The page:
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ISSUE 117 VOL 13 PUBLISHED 3/12/2004

Marginalized facial hair celebrated

By Daniel Grupe
Staff Writer

Friday, March 12, 2004

Over a year ago, Tom Balsley `05 had an idea -- one that would spawn an entire week of celebration and appreciation.

"It was quite spontaneous actually," Balsley recalled. "I had grown out a beard for two months and as a joke shaved it into a mustache. Though he planned on shaving the mustache after a day, encouragement from his friends, including Brendan Eagan `05, persuaded Tom to keep the mustache for a full week.

"That Sunday, walking around with my 'stache, I was pretty proud, but I didn't get the same reaction from other people," Balsley said. "So I decided that I needed to find the 'stache that is me. Each morning I would wake up, find my inner being, and express that in the clothes that I wore."

Balsley soon decided to turn his joke into "Mustache Appreciation Week" -- a celebration of perhaps the most underappreciated, yet most expressive, form of facial hair. In addition to the mustache, he picked out daily apparel that accentuated and celebrated the mustache in its finest forms.

"Because I already had the clothes, it made sense that the 'stache was just in me," Balsley said. "I knew it before I even grew the 'stache, when I bought those clothes. Each day of the week featured a different mustache-related theme, including 'trucker day' and the fan favorite 'middle management day.'"

"It was only me at first," Balsley said. "I know that my friends would have supported me but it was so sudden that they didn't have time to grow 'staches."

"What's beautiful about Mustache Appreciation Week," Eagan said, "is that Tom was the only one who had the mustache -- but everybody was appreciating it. We have friends who can't grow mustaches, like Cole Blume [`05] and Sean Wendt [`05]. But, they can still appreciate 'staches." This appreciation, according to Balsley, was a little slow-growing at first.

"Some people might have been a little shocked at first by my flannel cutoffs and denim stonewashed jeans that made my butt look really good," Balsley said. "But once they realized what was going on they were like, 'That's a mighty fine 'stache. I appreciate that 'stache.'"

What was purely appreciation in its first year grew into full-fledged participation in 2004. Anywhere between six and 12 people took part in the second annual Mustache Appreciation Week, held March 1-5. According to Eagan, "It was like Tom was the Buddha, and he had become enlightened, and I was like a bodhisattva. I just kind of spread the word out there."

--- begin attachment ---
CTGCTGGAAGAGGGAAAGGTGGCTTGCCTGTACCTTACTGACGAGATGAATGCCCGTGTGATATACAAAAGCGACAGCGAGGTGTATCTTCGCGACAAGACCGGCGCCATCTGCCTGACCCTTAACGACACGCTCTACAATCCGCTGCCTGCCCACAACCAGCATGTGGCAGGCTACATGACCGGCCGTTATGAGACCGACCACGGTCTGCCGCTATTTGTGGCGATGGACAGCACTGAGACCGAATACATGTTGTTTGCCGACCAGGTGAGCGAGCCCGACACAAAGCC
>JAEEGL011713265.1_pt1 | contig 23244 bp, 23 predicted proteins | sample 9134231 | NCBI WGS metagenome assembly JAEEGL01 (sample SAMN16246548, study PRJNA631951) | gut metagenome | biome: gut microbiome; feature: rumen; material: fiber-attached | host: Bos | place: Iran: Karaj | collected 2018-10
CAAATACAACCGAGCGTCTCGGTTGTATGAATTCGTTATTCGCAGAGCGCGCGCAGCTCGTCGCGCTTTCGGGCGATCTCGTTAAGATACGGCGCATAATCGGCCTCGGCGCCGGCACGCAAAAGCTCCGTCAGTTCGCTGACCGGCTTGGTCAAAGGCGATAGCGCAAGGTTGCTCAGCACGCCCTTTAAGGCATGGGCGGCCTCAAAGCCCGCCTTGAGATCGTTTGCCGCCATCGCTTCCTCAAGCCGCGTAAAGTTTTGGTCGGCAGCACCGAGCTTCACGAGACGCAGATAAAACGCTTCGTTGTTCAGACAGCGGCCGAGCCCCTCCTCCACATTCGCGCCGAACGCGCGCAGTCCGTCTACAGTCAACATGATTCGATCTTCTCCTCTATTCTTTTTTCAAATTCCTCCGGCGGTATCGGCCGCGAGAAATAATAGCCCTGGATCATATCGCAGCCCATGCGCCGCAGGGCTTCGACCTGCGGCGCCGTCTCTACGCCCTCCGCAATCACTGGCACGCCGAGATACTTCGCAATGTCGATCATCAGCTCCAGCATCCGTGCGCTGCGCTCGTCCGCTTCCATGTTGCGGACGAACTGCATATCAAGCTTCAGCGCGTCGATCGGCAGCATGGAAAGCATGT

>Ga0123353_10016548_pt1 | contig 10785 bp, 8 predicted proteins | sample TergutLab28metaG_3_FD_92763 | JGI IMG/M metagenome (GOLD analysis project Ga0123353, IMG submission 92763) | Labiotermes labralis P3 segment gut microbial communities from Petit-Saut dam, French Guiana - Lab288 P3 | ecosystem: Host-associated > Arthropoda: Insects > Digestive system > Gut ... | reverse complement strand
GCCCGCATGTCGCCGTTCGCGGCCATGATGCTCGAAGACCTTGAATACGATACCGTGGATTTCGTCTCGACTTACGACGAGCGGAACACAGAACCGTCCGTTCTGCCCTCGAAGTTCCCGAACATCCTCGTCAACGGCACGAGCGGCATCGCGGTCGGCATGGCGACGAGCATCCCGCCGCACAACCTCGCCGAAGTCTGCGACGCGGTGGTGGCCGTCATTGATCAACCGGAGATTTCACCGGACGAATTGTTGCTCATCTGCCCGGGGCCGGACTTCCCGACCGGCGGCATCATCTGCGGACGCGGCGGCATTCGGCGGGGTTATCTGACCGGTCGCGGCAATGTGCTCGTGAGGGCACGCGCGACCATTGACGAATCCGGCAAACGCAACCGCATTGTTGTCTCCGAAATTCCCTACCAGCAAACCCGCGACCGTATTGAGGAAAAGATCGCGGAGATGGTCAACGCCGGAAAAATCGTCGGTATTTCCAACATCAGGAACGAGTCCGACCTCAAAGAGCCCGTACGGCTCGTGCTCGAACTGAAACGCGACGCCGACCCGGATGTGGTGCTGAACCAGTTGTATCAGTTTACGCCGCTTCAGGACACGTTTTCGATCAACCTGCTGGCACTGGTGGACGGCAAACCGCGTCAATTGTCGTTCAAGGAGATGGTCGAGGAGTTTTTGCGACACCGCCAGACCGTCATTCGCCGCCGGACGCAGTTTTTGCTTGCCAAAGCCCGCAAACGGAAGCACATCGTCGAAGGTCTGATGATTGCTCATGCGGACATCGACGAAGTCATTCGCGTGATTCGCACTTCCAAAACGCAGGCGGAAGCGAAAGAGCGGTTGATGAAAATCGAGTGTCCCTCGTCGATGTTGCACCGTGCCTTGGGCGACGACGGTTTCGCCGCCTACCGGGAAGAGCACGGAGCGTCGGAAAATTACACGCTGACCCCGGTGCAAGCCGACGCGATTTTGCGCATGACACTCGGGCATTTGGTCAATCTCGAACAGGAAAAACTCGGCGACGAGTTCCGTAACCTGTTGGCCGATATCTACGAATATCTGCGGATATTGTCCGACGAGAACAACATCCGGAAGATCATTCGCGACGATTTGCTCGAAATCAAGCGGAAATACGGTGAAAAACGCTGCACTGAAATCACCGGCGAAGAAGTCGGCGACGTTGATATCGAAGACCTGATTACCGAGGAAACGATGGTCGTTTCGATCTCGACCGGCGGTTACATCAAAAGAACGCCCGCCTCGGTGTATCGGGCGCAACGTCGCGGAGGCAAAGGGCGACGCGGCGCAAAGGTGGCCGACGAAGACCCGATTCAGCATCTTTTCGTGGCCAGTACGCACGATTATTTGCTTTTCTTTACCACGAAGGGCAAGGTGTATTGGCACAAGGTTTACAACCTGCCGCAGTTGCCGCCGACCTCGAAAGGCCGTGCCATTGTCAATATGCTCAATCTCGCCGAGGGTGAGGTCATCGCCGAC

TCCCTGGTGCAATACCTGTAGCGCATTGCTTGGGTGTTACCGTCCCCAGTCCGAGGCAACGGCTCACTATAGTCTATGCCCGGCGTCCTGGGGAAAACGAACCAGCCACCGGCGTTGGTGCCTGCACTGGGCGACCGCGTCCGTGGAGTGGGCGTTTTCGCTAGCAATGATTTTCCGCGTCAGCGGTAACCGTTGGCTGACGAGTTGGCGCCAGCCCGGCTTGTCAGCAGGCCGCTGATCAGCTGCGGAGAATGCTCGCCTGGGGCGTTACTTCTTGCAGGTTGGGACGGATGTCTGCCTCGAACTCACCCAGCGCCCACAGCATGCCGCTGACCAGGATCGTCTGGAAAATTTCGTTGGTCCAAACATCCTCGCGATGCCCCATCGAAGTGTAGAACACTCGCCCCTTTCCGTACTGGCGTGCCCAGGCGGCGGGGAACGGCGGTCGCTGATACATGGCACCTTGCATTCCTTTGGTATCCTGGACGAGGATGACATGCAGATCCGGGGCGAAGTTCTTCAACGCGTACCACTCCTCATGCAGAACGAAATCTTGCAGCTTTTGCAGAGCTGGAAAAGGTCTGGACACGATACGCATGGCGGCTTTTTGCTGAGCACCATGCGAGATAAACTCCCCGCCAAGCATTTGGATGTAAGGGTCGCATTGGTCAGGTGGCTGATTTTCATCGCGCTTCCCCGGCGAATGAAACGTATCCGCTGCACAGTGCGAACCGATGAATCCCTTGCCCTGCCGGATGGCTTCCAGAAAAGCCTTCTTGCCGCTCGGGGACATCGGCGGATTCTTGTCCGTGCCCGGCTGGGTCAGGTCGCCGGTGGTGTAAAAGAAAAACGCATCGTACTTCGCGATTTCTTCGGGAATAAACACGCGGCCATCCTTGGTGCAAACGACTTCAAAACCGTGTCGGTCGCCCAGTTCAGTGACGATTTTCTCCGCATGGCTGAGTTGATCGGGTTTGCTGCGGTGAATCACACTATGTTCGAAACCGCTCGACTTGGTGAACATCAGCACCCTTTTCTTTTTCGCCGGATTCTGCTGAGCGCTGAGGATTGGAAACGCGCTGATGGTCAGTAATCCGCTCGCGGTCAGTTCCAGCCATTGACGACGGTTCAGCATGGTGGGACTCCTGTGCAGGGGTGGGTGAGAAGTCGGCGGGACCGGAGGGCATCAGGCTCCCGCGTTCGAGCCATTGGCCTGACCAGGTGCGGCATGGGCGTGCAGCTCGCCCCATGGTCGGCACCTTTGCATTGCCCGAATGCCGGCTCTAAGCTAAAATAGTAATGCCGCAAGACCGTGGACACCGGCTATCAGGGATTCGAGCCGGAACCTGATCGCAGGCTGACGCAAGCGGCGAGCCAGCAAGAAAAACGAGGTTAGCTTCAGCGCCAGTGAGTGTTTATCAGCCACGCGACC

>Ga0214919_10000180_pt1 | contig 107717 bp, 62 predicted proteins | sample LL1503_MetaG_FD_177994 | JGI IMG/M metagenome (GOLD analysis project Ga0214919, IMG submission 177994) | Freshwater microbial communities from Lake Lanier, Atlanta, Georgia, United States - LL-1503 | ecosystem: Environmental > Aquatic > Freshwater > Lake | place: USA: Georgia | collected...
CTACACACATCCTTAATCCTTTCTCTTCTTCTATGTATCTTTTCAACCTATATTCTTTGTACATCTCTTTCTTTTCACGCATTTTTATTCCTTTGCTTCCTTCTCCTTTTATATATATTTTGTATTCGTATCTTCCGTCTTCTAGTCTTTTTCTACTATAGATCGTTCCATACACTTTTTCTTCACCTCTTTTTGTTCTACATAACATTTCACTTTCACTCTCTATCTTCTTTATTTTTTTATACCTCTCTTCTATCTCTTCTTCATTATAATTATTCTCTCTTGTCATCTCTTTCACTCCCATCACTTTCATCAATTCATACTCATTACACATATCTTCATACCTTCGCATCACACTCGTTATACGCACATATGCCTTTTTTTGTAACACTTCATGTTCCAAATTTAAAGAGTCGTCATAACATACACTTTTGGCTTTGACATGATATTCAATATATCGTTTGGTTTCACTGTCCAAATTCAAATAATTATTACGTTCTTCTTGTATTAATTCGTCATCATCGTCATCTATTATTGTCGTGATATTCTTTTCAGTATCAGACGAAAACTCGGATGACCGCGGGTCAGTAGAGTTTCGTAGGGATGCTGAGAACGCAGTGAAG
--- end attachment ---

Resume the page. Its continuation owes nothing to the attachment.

Eagan took the word as far as his study abroad trip in Japan, making Mustache Appreciation Week an international phenomenon. Eagan also participated in the 2004 festivities, and contributed his own artistic flair to the week.

"Wearing different outfits is like using different lighting for a photographer, or using a different filter on a camera," Eagan explained. "My favorite days were the days when I was a Caribbean gigolo and the day that I was a London [hustler]."

Balsley also had a few tricks up his sleeve for this year's mustache week. "'Dirty dad' was my favorite," he said. "I like to go with the free spirit, like wearing a sweater, no t-shirt underneath and having it half-zipped. You're free, man. Free as a bird. I just felt like going back to the dorm room, and putting on Free Bird and [drinking a Coke]! "

Pete Nelson `04 was among the students bit by the mustache bug. "I participated in Mustache Appreciation Week," Nelson said, "not because I can grow a sweet 'stache, but because I feel that we must pay homage to the great mustaches that have come before us. It seems that most people think of mustaches as dirty, but they're not. They're just underappreciated."

Somewhat surprisingly, participation in Mustache Appreciation Week was not limited to the student body. St. Olaf men's basketball coach Dan Kosmoski shaved his facial hair after basketball season -- as did all of the players on the team -- but his mustache began to grow back "right in the middle of [Mustache Appreciation Week]."

"I found out about it in one of my classes," Kosmoski said. "Someone said, 'Coach Kosmoski, I see you're trying to grow a mustache.'" Despite being unaware of the official appreciation week begun by Balsley, Kosmoski's new mustache appeared just in time. Balsley has an explanation for this serendipitous timing.

"I think that Mustache Appreciation Week might actually be part of the collective unconscious of humanity," Balsley said.

Sadly, all good things must come to an end, and that includes Mustache Appreciation Week. "You really do get attached to the 'stache," Balsley said. "By Friday afternoon I was pretty close to just keeping it. I had learned to appreciate it so much that I wanted to just let the 'stache be. No shenanigans, no outfits, me and the 'stache united as one."

Encouraged by the success of this year's event, Balsley and Eagan are planning big things for Mustache Appreciation Week `05.

"Next year we're taking it to a new level, Balsley said. "It's called 'Liberate the 'Stache'. We will be tabling, and the promotional video is in editing right now." Above all, Balsley wants people to realize the point of this week.

"I'm a little nervous that people might think that I'm making fun of somebody with a 'stache," Balsley said. "But that's why it's called Mustache Appreciation Week. You really get to see what it feels like to have a mustache. And I feel like having a 'stache is a good thing. It's not about making fun of people. It's about celebrating. Liberate the 'stache, liberate yourself."

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